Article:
Human Rights Defender of the month: Kamau Ngugi

October 7, 2022, Kamau Ngugi was elected Chairperson of the East and Horn of Africa human rights defenders’ network (EHAHRD-net), a stirring affirmation for the Kenyan human rights defender’s efforts in defense of human rights that go back nearly 30 years.

Born half a century ago in Kenya’s Rift valley region, Kamau is part of the generation of African activists whose human rights consciousness was stirred by the far-reaching impact of the IMF/Worldbank – instigated structural adjustment programs (SAPs) that were sweeping across Africa in the late 80s to early 90s.

The SAPs, as the programs came to be known, were a set of wide-ranging economic reforms that developing countries were required to adopt to qualify for financial aid from the IMF and the World Bank. They ranged from currency devaluation to significant reduction in public-sector spending, all of which had a massive effect on critical public sectors like education and health.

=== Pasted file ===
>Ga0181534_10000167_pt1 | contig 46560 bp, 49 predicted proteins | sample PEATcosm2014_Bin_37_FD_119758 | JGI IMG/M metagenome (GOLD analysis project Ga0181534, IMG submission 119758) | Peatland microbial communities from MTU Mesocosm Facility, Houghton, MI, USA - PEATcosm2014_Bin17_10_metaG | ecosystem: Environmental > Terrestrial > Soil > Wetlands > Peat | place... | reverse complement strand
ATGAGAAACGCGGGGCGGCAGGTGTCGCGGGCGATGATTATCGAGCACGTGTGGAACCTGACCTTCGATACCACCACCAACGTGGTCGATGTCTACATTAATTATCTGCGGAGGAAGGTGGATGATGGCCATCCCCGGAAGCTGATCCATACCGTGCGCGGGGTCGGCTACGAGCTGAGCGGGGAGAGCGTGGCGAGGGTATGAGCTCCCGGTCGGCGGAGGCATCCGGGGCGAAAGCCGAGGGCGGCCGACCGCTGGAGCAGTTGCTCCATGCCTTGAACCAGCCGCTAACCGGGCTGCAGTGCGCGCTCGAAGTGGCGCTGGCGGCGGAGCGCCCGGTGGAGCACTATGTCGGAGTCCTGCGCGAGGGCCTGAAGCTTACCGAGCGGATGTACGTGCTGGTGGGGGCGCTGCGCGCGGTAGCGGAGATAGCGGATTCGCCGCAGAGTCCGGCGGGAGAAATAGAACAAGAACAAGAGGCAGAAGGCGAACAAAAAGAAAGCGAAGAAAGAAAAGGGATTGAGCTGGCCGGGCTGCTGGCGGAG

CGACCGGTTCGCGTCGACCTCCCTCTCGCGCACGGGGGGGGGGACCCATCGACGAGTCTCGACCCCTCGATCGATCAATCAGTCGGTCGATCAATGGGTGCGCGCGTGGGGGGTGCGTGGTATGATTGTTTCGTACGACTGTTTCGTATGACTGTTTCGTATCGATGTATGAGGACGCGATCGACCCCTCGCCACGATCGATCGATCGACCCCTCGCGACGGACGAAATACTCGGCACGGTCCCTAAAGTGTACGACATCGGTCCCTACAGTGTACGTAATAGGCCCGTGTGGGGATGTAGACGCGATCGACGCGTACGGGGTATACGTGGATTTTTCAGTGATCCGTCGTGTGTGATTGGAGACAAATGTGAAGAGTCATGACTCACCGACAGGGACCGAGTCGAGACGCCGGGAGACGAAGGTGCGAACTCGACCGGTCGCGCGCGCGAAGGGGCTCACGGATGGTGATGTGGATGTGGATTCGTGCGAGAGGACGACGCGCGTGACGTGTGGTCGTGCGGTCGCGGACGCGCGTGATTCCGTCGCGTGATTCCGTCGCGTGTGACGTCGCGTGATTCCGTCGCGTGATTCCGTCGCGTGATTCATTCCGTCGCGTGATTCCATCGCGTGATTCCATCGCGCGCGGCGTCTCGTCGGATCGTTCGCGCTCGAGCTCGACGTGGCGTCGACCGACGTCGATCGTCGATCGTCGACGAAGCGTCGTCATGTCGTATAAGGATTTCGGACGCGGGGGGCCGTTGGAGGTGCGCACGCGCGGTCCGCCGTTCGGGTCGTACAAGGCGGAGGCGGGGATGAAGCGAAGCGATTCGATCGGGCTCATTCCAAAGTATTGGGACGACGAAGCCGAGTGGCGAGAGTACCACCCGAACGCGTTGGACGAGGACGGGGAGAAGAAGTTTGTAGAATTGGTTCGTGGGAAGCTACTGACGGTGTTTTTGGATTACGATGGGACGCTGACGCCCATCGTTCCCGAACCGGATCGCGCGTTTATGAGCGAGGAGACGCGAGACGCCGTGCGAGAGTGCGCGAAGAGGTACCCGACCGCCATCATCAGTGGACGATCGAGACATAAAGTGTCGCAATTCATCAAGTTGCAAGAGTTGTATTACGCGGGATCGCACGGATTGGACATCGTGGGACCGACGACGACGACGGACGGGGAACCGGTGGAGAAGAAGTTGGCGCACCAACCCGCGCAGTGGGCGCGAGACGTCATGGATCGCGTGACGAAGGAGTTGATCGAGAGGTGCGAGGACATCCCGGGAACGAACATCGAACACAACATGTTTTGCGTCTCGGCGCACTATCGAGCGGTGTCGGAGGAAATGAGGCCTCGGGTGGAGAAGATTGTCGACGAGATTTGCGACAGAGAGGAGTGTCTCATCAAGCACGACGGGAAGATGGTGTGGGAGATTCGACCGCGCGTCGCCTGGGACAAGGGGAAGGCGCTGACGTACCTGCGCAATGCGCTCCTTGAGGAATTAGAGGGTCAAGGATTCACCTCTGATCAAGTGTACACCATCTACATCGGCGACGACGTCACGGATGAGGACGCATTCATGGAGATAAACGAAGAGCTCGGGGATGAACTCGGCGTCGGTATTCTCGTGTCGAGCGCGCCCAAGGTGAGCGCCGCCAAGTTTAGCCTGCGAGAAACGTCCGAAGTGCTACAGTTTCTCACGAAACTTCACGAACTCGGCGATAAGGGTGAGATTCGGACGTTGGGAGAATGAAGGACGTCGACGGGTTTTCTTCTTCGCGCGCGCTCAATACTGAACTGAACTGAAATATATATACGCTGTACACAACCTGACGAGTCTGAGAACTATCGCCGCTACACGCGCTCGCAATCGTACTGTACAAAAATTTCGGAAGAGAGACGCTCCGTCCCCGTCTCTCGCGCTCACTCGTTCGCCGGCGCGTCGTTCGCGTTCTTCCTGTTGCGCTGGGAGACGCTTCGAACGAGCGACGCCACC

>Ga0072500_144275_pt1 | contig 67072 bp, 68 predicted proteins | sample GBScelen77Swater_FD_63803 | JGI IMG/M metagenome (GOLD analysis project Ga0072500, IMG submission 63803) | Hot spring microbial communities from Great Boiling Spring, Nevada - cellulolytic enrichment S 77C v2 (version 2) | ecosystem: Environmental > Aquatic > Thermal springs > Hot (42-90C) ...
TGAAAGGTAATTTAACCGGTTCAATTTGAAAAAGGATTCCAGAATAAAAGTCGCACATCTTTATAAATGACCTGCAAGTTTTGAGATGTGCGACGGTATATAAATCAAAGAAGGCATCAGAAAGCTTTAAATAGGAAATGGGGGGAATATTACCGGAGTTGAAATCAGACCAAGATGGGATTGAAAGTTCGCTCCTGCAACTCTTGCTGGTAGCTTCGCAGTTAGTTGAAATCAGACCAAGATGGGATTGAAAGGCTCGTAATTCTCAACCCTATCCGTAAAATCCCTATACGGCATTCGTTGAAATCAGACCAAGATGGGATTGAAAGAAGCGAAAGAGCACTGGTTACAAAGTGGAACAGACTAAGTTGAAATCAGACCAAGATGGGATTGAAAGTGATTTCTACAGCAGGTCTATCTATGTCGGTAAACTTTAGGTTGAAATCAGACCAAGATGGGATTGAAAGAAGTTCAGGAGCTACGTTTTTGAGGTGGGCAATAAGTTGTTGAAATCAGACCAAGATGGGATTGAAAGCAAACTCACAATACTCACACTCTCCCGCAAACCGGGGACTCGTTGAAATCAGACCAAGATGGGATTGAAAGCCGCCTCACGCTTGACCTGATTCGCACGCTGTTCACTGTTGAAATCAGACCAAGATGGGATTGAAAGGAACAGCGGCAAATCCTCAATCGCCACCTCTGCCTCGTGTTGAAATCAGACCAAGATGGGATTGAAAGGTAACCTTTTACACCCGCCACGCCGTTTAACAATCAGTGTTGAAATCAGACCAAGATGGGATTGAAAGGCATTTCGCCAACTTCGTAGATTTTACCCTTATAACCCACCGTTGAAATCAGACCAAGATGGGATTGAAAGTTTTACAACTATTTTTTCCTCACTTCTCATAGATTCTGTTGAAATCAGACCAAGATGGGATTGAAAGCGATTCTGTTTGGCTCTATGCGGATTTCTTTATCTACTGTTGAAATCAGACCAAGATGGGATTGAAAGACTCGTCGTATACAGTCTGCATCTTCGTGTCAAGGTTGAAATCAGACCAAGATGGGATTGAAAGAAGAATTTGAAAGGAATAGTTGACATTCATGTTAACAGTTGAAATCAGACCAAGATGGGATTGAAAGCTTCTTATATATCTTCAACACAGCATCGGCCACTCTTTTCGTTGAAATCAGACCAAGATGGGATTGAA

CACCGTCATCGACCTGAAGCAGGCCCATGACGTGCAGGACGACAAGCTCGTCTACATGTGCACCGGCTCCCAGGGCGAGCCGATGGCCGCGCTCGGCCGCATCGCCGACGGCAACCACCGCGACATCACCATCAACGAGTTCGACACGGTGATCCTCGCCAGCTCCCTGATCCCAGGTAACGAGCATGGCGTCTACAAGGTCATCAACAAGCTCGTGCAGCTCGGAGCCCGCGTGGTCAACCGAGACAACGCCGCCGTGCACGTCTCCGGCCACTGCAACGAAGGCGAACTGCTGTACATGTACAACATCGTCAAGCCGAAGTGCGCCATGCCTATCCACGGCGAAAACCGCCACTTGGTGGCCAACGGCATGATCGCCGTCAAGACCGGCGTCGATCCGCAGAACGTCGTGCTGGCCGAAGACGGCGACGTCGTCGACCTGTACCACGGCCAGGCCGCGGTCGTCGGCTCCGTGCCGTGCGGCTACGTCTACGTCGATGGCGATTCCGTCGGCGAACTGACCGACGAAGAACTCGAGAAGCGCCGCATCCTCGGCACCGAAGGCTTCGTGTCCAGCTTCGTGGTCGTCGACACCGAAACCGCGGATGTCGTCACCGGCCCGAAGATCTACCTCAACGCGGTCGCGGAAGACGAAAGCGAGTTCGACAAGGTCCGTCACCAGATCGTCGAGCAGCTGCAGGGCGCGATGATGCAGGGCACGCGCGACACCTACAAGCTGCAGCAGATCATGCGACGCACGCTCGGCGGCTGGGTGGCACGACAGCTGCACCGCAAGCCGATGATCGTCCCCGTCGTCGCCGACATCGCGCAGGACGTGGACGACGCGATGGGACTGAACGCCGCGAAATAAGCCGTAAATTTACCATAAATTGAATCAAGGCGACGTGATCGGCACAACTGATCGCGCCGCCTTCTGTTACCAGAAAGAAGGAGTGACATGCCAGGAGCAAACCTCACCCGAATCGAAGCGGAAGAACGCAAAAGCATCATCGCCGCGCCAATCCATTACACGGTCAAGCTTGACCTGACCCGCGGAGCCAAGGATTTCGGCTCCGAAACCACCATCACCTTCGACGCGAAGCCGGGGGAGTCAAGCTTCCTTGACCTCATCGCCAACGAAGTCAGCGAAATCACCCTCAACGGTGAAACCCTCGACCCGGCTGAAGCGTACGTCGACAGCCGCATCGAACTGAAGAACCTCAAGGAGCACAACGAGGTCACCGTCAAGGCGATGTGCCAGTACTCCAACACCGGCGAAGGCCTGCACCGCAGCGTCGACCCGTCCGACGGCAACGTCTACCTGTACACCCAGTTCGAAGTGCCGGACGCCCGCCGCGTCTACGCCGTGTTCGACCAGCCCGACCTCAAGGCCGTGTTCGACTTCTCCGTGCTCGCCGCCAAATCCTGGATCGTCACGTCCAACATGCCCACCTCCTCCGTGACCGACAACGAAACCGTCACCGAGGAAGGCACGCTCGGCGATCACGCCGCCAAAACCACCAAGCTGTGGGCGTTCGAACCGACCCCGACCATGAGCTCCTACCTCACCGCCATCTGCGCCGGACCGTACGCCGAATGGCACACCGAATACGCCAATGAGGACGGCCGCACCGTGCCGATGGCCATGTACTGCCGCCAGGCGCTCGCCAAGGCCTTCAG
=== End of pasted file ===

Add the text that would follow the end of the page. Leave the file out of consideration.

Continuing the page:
Kamau was a student at Moi University at the time and watched with growing concern as public funding for higher education was summarily suspended, affecting thousands of students from low-income families who could not afford University tuition.

“All of a sudden, education became a class issue only accessible to the well-to-do, leaving a significant majority in limbo,” he says.